Fear Street Trilogy – Review

Few things have made me happier than the return of R.L. Stine to the pop culture zeitgeist (which in the age of Twitter is the equivalent to a tasty snack instead of a definitive meal), so when a trilogy of films adapting the Fear Street series was announced I got excited. Goosebumps was a fun set of books that I genuinely enjoyed as a kid, but his other series was a more vicious and expanded world that is all of a sincere horror saga, campy parody, and bloody fun. Sneaking slashers under the radar when I was a kid gave me a taste for this kind of creative macabre, so I looked forward to this dropping on Netflix after years of waiting.

The results? Well, they’re interesting. I had a lot of fun, but this could have been handled a smidge better. Director Leigh Janiak did a great job, though, and I’m happy to say that I had a wonderful time with this miniseries that’s been labelled a film trilogy.

While the trilogy is displayed as Fear Street: 1994, Fear Street: 1978, and Fear Street: 1666, the stories are actually just one arc set in 1994 with extended flashbacks. The series follows Deena (Kiana Madeira), a resident of the ostensibly-cursed town of Shadyside, as she grapples with the loss of her girlfriend, Samantha Fraser (Olivia Scott). It’s 1994, a time when being a lesbian was a dark mark of shame to many Americans, and this under-the-table relationship was tumultuous enough before the breakup. Sam has left for Sunnyvale, a neighboring town that lives in prosperity while its sister-city is labelled the “murder capitol of the United States.” When historic slashers from the town’s past rise from the grave to hunt down Sam, Deena steps in to help save her ex from certain death.

I enjoy the patina of casual prosperity that exists over Sunnyvale while watching Shadyside residents clamor for meaning. The first installment of the trilogy openly discusses class warfare in the context of 90s American socio-economic politics, with people forced to grapple with situations they can’t escape due to financial hardship and public scrutiny while others can live happily in the sun. This theme won’t carry through, but it makes for a Scream-esque story that’s full of meta commentary on the nature of slasher characters. Drug dealers are good people, sometimes the seventeen-year-old friend of your older sister can return your crush, and schools are apparently just unlocked for anyone to enter at all hours. Standards of multiple horror films enter the fray to battle it out, but none of the elements feel excessive. The needle-drops dance back and forth across the line, equal parts enjoyable and irritating, but they manage to leave enough flavor to help place the era. Major issues only arise when the film runs on too long, overstaying its welcome and asking us to stick around for more. Major reveals that will have an effect on later installments are drawn out beyond necessity, which undercuts some of the genuinely emotional moments left in the film’s back half.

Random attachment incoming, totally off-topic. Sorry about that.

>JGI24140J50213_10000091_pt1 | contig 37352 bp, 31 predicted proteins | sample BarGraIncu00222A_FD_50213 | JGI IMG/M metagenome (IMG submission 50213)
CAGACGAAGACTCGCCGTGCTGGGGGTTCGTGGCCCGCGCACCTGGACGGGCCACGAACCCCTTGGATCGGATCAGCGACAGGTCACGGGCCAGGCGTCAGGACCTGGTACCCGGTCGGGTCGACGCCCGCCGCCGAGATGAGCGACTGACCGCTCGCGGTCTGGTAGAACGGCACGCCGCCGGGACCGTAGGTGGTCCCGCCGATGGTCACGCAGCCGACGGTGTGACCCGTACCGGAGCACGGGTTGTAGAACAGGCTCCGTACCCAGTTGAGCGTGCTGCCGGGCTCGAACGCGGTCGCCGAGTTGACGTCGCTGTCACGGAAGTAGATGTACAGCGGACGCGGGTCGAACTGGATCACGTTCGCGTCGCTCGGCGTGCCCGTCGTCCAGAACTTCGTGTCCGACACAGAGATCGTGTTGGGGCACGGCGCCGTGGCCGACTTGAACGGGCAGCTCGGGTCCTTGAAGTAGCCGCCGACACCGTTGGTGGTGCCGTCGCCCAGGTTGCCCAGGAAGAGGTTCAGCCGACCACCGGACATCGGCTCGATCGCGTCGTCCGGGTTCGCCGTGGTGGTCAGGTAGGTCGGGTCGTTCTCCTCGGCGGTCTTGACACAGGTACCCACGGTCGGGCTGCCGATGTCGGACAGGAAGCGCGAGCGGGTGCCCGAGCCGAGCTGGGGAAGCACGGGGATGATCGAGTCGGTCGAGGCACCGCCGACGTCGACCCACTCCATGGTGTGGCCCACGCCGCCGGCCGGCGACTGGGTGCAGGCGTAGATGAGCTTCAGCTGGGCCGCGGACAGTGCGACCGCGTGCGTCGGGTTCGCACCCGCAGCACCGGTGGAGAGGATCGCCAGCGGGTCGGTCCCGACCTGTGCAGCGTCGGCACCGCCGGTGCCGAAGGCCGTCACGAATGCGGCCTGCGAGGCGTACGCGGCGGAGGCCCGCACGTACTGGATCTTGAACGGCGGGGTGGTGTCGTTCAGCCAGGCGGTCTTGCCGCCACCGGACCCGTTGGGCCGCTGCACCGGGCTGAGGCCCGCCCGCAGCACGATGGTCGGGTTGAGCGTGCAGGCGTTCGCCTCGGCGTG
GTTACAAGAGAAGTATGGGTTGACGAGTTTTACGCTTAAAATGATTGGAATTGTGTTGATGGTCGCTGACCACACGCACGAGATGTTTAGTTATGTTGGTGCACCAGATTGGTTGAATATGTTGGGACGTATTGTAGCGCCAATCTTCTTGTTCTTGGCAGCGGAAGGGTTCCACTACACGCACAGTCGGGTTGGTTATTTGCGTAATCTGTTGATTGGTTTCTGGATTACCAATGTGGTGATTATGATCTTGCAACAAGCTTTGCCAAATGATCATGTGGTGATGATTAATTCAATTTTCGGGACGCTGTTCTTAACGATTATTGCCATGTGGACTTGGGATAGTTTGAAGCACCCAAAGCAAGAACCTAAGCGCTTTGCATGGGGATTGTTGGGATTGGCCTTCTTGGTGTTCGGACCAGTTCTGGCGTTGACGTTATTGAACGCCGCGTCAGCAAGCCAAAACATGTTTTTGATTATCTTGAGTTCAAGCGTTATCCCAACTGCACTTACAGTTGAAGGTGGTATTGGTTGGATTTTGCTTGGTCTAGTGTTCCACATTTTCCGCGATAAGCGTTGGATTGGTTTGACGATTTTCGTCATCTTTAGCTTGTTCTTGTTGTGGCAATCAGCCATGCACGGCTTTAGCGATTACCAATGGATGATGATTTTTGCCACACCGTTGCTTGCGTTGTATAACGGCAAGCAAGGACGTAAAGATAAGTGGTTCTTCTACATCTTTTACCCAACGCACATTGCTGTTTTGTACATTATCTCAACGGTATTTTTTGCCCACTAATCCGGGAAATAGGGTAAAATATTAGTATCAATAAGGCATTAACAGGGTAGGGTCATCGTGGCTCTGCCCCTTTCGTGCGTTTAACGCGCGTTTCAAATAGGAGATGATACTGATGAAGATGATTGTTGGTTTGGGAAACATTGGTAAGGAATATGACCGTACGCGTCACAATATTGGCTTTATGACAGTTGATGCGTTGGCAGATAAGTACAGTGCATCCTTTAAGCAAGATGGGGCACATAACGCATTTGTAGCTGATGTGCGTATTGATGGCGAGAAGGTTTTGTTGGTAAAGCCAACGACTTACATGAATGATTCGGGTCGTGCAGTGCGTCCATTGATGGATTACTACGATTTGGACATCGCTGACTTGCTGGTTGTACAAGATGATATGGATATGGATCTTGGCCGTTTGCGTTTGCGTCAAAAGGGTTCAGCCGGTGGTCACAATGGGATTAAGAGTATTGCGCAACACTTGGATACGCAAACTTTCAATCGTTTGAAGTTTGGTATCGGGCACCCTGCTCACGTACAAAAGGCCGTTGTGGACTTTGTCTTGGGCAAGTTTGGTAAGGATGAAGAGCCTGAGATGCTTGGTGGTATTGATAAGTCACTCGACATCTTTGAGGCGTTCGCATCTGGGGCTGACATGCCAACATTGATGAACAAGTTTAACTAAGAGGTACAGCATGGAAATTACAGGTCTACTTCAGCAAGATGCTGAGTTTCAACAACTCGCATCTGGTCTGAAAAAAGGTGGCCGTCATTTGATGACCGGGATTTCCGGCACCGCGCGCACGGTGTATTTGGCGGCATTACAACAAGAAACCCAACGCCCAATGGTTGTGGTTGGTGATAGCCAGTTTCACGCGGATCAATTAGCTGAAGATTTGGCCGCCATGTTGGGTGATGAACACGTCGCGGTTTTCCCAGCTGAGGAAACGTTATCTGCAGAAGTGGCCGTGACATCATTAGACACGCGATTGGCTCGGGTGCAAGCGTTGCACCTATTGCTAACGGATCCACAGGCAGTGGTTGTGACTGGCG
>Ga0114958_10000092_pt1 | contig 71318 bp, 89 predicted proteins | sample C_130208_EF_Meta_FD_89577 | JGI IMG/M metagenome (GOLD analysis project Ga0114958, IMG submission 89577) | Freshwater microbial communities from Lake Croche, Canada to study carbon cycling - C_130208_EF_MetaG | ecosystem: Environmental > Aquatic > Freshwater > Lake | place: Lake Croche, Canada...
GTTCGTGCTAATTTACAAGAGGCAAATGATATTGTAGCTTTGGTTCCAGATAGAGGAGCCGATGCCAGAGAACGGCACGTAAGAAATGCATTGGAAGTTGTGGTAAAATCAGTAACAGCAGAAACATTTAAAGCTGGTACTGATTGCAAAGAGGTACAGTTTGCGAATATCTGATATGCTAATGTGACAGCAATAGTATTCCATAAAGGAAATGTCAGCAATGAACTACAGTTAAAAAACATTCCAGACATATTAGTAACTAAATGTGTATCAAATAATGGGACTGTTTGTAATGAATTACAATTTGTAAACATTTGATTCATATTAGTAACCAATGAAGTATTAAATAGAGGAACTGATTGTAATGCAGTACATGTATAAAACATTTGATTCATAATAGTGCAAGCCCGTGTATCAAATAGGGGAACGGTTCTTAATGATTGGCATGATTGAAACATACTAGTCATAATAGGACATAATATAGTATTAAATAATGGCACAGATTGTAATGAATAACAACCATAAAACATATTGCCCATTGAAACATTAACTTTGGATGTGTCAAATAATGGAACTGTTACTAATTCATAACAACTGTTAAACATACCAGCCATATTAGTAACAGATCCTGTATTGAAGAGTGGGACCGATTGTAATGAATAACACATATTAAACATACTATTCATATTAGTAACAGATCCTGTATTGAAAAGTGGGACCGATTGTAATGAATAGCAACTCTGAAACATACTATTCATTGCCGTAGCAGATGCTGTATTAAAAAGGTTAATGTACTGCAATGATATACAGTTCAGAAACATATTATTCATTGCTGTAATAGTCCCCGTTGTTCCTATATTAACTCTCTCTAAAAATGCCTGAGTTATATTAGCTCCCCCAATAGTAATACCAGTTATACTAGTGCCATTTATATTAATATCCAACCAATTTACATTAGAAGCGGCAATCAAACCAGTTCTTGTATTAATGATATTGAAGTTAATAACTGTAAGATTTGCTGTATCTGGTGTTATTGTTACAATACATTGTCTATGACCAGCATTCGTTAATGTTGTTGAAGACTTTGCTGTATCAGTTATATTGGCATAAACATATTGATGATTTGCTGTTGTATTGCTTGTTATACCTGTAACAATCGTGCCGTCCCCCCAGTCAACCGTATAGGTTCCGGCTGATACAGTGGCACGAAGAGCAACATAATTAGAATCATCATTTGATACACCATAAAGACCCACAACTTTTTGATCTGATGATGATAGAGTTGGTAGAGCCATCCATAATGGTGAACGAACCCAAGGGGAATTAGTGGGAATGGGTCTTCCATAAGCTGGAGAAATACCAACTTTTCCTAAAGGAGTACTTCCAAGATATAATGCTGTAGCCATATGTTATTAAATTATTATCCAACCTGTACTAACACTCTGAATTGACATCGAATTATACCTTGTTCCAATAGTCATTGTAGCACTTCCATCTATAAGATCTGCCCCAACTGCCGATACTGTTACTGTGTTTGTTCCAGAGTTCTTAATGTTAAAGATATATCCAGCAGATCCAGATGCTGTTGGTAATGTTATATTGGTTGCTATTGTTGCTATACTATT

It does serve as a great segue into Fear Street: 1978, which gives us more of Sadie Sink (of Stranger Things fame) as “Ziggy” Berman, lone survivor of the Camp Nightwing Massacre. Arriving at the home of the adult Ziggy (Gillian Jacobs), we are then transported back to her youth and given a glorious homage to films like The Burning and Friday the 13th. Horny teens and splattered blood are familiar to everyone, allowing for a more comfortable setting this time around. Geography becomes important to the narrative of the trilogy, and we get to see much of what’s above and beneath the ground so that when the final installment drops our brains have already mapped the entire town. It’s an interesting trick, and one that only works in this week-to-week format. The setting has been lovingly created above ground, but the cave systems mercilessly remind us that they’re filmed on soundstages in a way that still feels appropriate to the era of homage so…I’ll allow it.

Perhaps the biggest win is Fear Street: 1666, an anachronistic piece of folk horror that serves as both a feature-length reveal and the payoff to all of our character arcs thus far. It wants to be The VVitch [2016], but it can’t let go of it’s teen slasher roots and the film is all the better for it. Costuming and sets aren’t made with quite the attention to detail that Robert Eggers gave his puritanical piece of witchy horror, but they are beyond adequate and allow for immersion into a queer tale of colonization and patriarchal dominance. It’s a delightful bit of Americana, nakedly displaying parts of our national history and underlying issues that we are still fighting to do away with. It’s capped off with a finale that is thrilling, hilarious, and eerie all at once.

Fear Street isn’t perfect (and would have been better as a miniseries), but it’s an entertaining time at the movies and I only wish these had been released theatrically on this same schedule. Experiments like this are why I still stand by some of the choices made with streaming services over theatres, and I hope to see more of this kind of output.

Fear Street is currently streaming on Netflix.

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